Test Snow Crab Response to Seismic Stress

Principal Investigator:

Eirik Sonneland, Biota Guard AS

Start Date: February 2012

End Date: September 2013

Within Atlantic Canada, there continues to be concern that there is insufficient information on the potential effects of seismic noise on snow crab that have high commercial value.

BiotaGuard has developed a real-time monitoring system to measure biological impacts on marine organisms.  In 2009-2010 BiotaGuard conducted a field trial at Mongstad oil refinery in Norway to test the overall robustness of the Biota Guard system by monitoring the influence of process water discharges on caged test animals in an area adjacent to an oil refinery.  The field deployment campaign comprised three Biota Guard adaptive sensor arrays consisting of instrumented blue mussels and a suite of physical and chemical sensors. The stations were placed in close vicinity to the discharge and connected to shore by use of subsea cables, providing power supply and data transmission capability.

The analytical framework enabled comprehensive and effective interpretation of complex data and calibration of biosensor responses for the influence of external parameter variations. Despite low discharge concentrations at levels determined to have no environmental impact, the Biota Guard System correctly detected the highest daily discharge volume throughout the field test. The 5.5 months monitoring campaign demonstrated to the industry that the Biota Guard system is capable of providing the customer continuous track of environmental performance.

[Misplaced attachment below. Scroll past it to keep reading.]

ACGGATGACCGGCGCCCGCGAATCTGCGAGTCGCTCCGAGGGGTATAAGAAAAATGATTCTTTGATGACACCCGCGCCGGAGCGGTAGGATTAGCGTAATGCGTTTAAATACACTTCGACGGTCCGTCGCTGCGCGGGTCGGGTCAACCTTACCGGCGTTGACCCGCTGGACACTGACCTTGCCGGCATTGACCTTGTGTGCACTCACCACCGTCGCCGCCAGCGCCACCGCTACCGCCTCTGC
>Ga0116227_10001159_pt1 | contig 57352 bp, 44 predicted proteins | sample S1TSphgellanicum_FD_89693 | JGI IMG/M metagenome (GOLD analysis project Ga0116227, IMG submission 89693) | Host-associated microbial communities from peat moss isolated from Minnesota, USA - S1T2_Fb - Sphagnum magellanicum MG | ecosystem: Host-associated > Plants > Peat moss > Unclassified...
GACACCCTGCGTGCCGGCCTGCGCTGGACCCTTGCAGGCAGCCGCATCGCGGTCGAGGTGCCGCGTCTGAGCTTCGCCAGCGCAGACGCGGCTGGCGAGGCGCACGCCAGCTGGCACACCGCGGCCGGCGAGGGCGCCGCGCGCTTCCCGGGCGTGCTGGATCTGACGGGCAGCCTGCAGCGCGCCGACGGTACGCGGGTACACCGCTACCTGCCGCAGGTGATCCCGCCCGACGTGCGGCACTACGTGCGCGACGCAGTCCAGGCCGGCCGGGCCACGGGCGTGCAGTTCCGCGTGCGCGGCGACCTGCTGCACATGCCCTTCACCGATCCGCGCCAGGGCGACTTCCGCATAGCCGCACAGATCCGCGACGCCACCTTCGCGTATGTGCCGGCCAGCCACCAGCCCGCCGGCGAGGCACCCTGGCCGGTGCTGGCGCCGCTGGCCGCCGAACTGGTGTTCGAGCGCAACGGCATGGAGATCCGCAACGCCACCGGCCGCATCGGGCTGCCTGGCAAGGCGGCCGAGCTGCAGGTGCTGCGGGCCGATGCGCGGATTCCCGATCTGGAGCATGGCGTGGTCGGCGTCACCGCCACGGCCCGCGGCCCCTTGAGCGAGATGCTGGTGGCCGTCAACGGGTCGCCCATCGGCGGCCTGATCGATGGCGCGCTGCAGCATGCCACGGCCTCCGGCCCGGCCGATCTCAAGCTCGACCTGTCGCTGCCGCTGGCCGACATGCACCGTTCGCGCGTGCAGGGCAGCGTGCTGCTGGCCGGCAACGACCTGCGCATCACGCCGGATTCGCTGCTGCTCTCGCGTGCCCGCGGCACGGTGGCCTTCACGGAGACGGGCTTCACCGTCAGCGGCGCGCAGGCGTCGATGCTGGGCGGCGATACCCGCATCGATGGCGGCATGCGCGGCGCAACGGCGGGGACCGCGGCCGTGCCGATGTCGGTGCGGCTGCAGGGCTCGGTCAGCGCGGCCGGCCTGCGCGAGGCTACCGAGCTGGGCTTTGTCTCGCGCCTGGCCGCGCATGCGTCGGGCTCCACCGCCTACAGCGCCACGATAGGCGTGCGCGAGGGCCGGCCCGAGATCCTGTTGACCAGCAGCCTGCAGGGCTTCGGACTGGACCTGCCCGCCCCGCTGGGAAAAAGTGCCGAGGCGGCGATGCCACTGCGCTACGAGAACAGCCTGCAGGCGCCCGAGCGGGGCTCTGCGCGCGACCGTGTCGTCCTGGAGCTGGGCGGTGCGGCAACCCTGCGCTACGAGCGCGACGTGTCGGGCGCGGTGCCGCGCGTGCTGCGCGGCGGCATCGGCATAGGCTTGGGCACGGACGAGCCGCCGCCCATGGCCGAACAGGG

Based on an adaptive sensor array (an integrated combination of biosensors and chemical and physical sensors tailored for monitoring needs), environmental measurement data is collected in real time and analyzed by expert and research based software tools, thus continuously tracking and analyzing environmental effects The project team would like to examine whether the biosensor technology is capable of monitoring physiological and behavior traits in crustaceans and molluscs prior to, during and following exposure to seismic. If successful, the program would be expanded to further phases.

Reports